AppRadar 3.0, due out in March, will also be integrated with AppSecIncs AppDetective vulnerability assessment tool and will therefore flag threats even to unpatched databases.
Thats a particularly appealing feature for the type of user who runs thousands of databases and, even in the case of critical security issues, cant patch them all immediately.
In such cases, AppDetective issues a popup window that asks the user if he or she would like to monitor for unresolved issues.
AppRadar is now tuned to a customers infrastructure, knowing details such as vulnerability specifics and what release is being run, without customers having to enter the information.
Thus, the two tools working together can monitor intelligently, throwing up a red-level alarm for unpatched databases.
Robin Bloor, a partner at Hurwitz & Associates, said that hes impressed with the comprehensive approach AppSecInc is taking toward database security.
"Theyre doing what nobody else has done, really," he said. "Instead of just addressing the audit issue with database security, theyve got, or are moving toward, a full database security suite. For me thats unique within the industry."
But why wouldnt AppSecInc take it to the next level and make its suite an intrusion prevention system as well as an intrusion detection system?
Ted Julian, vice president of marketing, said that customers havent been clamoring for it, given their leeriness over automatic tinkering with the database.
"We have done research on doing prevention by putting hooks into the database directly, but when we go through as a vendor, doing product management exercises, we get [customers] to prioritize," he said.
"This has never come above waterline. … Ultimately, when we get to the nitty-gritty and force them to weigh it against other features, they say, Yeah, I dont know that Id use it anyway. I dont want anything making changes against my database. I want to do that myself. Its too risky."
But the update does one thing that it should have done all along, Julian said: Namely, it can monitor data without storing sensitive data, such as credit card numbers or Social Security numbers.
AppRadar thus manages to monitor data without creating another record that then needs to be audited.
"Customers in our early days, they said, Its great to alert on any column, [etc.]," Julian said.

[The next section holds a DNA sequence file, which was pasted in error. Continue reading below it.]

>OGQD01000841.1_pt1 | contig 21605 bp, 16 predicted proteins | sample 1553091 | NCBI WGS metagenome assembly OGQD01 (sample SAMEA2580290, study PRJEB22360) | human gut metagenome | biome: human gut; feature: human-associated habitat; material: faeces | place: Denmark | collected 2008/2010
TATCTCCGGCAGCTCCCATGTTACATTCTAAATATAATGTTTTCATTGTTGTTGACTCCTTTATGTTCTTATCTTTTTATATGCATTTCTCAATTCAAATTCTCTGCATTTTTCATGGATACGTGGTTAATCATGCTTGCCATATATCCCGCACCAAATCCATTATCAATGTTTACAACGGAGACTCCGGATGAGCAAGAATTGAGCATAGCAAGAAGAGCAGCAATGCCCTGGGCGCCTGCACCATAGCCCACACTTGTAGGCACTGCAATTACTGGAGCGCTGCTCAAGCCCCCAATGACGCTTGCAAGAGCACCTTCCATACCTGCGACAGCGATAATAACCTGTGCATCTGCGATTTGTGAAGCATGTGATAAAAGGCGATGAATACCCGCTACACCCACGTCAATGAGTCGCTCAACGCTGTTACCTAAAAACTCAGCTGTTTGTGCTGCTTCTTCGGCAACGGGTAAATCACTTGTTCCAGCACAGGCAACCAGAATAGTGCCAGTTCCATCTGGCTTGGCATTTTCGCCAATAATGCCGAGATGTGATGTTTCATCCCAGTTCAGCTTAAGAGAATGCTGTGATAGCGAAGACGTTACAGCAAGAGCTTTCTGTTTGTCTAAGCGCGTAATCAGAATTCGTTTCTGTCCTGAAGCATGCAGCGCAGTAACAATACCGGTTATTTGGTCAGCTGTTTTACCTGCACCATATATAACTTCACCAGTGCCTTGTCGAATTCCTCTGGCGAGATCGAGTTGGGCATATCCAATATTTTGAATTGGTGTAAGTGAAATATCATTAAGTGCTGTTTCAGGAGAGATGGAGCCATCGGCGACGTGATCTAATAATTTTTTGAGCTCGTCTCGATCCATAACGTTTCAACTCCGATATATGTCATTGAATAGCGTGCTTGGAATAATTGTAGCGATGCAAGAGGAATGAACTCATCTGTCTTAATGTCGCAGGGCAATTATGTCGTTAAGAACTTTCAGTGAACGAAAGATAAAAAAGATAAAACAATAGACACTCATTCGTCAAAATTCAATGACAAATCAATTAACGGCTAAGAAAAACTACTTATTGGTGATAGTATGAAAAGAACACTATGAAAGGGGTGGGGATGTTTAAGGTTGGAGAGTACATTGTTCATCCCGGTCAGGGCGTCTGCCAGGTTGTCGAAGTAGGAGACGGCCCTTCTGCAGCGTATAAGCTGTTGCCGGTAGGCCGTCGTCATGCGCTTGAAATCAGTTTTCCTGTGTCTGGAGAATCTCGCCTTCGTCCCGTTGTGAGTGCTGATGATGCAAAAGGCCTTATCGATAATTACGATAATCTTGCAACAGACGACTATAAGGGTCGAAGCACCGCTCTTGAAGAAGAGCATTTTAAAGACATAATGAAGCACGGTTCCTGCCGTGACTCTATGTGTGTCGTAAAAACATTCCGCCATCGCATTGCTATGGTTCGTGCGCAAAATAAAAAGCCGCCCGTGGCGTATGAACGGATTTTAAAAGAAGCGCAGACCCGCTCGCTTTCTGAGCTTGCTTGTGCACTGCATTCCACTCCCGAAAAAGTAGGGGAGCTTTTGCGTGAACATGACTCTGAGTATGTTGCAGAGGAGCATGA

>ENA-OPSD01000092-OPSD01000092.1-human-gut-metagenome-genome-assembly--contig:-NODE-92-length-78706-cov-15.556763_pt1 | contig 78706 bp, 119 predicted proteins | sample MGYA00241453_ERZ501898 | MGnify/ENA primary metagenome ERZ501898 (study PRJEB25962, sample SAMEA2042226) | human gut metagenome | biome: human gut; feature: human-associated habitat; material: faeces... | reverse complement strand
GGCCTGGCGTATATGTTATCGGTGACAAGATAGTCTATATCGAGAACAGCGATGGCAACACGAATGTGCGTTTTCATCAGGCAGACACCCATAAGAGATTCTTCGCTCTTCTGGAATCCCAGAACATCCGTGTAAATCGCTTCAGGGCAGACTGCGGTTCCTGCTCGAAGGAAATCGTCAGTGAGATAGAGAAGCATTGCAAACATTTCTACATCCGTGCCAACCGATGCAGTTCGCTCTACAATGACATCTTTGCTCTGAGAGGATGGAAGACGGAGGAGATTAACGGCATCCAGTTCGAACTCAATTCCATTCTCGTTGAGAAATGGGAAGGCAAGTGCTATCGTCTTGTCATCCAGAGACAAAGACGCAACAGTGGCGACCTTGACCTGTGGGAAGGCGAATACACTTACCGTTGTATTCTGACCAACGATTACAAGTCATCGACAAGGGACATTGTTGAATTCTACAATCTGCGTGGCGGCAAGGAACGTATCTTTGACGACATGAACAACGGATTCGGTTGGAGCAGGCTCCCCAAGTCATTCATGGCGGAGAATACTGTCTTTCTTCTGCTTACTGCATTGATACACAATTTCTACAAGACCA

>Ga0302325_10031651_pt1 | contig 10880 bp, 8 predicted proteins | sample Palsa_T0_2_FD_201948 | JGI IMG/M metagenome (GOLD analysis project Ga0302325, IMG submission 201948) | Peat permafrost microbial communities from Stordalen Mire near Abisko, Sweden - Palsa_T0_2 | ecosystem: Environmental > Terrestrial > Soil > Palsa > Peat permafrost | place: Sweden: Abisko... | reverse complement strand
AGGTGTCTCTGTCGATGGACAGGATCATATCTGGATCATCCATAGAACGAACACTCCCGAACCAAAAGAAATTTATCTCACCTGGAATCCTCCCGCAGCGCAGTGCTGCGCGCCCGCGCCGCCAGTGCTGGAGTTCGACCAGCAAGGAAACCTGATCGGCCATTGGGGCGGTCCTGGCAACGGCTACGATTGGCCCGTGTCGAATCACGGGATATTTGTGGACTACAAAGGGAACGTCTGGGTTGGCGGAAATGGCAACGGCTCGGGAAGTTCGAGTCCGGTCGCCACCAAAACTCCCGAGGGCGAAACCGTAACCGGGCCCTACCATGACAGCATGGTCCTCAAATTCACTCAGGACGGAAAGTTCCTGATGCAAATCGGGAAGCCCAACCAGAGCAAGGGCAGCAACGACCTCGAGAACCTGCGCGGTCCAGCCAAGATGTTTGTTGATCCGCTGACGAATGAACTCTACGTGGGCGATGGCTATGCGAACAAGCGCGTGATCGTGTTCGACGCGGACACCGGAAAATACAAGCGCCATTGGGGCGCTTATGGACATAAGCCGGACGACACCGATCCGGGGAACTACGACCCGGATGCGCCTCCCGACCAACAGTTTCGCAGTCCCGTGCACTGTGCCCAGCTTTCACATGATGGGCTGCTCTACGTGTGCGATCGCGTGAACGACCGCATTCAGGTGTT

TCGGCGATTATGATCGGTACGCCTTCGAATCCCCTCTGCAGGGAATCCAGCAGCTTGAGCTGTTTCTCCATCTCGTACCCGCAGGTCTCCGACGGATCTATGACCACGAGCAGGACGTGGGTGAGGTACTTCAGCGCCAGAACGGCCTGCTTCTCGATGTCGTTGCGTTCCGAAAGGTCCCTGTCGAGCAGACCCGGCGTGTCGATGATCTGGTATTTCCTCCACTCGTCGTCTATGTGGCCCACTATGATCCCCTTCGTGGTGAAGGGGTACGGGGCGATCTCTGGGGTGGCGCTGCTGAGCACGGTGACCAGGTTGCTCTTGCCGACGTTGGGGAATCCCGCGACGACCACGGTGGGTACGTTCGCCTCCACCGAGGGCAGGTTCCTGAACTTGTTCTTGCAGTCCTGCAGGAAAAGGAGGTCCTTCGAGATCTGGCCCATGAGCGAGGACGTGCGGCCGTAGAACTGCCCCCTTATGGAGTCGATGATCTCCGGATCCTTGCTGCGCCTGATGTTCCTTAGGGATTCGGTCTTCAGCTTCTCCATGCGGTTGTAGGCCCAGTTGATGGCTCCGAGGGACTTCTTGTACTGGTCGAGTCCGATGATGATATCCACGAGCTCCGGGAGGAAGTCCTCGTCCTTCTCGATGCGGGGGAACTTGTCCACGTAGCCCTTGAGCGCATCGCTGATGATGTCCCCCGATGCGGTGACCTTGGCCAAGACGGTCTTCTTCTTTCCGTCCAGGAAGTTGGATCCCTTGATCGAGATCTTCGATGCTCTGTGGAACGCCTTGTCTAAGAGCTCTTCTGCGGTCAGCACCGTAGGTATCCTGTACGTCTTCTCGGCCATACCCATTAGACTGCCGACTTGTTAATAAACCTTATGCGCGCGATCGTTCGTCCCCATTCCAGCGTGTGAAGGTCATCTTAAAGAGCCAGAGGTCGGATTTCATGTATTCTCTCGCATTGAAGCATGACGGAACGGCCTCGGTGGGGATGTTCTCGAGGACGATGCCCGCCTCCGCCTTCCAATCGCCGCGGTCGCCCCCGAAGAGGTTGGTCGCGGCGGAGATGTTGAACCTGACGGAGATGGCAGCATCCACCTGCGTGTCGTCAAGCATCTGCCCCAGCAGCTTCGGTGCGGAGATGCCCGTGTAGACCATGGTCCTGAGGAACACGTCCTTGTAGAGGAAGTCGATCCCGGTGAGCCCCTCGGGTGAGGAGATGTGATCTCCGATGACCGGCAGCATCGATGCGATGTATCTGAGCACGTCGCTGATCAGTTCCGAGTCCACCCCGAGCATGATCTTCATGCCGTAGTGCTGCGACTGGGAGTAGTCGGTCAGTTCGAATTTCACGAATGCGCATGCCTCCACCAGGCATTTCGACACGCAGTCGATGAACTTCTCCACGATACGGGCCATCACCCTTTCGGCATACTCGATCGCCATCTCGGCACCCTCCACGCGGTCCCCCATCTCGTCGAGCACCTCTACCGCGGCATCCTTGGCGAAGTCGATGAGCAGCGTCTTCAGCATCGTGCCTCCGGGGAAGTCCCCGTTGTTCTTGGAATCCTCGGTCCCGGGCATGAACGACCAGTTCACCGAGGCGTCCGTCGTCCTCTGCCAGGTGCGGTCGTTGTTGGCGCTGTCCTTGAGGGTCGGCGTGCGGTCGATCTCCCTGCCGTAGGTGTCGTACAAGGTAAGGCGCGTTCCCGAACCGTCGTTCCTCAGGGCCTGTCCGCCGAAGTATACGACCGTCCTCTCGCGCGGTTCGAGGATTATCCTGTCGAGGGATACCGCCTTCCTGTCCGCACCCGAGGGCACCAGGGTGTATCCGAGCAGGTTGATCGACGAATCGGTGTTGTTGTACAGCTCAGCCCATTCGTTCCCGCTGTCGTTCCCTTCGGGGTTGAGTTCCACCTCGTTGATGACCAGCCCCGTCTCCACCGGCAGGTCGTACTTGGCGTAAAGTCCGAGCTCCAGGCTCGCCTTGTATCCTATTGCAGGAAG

"But they said, Now you guys are actually capturing all that data—can you capture information about the event but not store credit cards in your system? They said, We dont want another repository of this data well have to audit.
"So we said Well, duh, why didnt we think of that."
That is, in fact, something that analysts have been pointing out for a while now: the fact that sensitive data is being stored without cause, producing mountains of additional data to store, secure, audit or steal, as ones morals dictate.
"Many have not even thought about how the security measures theyre deploying are exacerbating the issue," Julian said.
Other new features of the update include support for SQL Server 2005, Sybase and DB2 databases.
AppRadar 3.0 also will come with "huge" scalability improvements, Julian said, with one customer in the travel industry using AppRadar to watch two databases, each chewing through 1 million transactions a day.
The update is also particularly audit-ready in that its now tamper-proof from both external and internal threats.
If an administrator tries to turn policies off or to change policies, AppRadar will throw an alert.
As far as staying on top of breaking vulnerabilities, the updates ASAP Update Support means that, roughly once a month, AppSecIn will add new security checks.
Thus, when Oracle puts out its CPU (Critical Patch Update), for example, within a week or two, AppSecInc will have an ASAP update out to users.
AppRadar 3.0 will be priced the same, at $12,000. Thats $10,000 for a perpetual license for the console, with a $2,000 yearly fee to purchase a sensor for each database to be monitored. The yearly fee includes ASAP updates.